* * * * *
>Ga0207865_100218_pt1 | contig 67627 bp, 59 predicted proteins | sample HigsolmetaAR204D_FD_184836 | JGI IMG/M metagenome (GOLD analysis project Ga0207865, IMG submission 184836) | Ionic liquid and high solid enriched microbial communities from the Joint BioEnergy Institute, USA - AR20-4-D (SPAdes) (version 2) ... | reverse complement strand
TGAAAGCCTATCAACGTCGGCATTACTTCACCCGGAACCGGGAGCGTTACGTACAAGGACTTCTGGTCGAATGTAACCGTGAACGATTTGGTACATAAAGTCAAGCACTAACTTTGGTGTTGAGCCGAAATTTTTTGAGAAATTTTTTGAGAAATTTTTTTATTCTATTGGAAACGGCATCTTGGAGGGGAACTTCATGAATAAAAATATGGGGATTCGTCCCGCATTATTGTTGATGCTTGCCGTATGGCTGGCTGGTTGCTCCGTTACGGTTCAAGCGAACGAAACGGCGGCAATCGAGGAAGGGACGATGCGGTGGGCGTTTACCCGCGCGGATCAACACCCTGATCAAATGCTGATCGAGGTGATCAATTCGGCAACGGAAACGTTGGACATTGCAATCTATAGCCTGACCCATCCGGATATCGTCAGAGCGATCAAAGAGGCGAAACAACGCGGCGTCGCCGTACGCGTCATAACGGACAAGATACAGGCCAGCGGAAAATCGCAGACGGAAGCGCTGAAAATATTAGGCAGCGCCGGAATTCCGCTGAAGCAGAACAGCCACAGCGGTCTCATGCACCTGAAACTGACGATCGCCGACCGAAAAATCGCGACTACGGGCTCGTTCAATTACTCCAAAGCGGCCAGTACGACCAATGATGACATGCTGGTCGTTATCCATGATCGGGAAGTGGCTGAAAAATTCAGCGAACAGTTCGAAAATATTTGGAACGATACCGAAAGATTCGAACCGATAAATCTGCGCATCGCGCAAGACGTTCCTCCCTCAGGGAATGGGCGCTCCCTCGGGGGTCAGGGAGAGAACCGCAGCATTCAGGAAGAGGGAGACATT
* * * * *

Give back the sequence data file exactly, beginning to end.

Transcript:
>Ga0207865_100218_pt1 | contig 67627 bp, 59 predicted proteins | sample HigsolmetaAR204D_FD_184836 | JGI IMG/M metagenome (GOLD analysis project Ga0207865, IMG submission 184836) | Ionic liquid and high solid enriched microbial communities from the Joint BioEnergy Institute, USA - AR20-4-D (SPAdes) (version 2) ... | reverse complement strand
TGAAAGCCTATCAACGTCGGCATTACTTCACCCGGAACCGGGAGCGTTACGTACAAGGACTTCTGGTCGAATGTAACCGTGAACGATTTGGTACATAAAGTCAAGCACTAACTTTGGTGTTGAGCCGAAATTTTTTGAGAAATTTTTTGAGAAATTTTTTTATTCTATTGGAAACGGCATCTTGGAGGGGAACTTCATGAATAAAAATATGGGGATTCGTCCCGCATTATTGTTGATGCTTGCCGTATGGCTGGCTGGTTGCTCCGTTACGGTTCAAGCGAACGAAACGGCGGCAATCGAGGAAGGGACGATGCGGTGGGCGTTTACCCGCGCGGATCAACACCCTGATCAAATGCTGATCGAGGTGATCAATTCGGCAACGGAAACGTTGGACATTGCAATCTATAGCCTGACCCATCCGGATATCGTCAGAGCGATCAAAGAGGCGAAACAACGCGGCGTCGCCGTACGCGTCATAACGGACAAGATACAGGCCAGCGGAAAATCGCAGACGGAAGCGCTGAAAATATTAGGCAGCGCCGGAATTCCGCTGAAGCAGAACAGCCACAGCGGTCTCATGCACCTGAAACTGACGATCGCCGACCGAAAAATCGCGACTACGGGCTCGTTCAATTACTCCAAAGCGGCCAGTACGACCAATGATGACATGCTGGTCGTTATCCATGATCGGGAAGTGGCTGAAAAATTCAGCGAACAGTTCGAAAATATTTGGAACGATACCGAAAGATTCGAACCGATAAATCTGCGCATCGCGCAAGACGTTCCTCCCTCAGGGAATGGGCGCTCCCTCGGGGGTCAGGGAGAGAACCGCAGCATTCAGGAAGAGGGAGACATT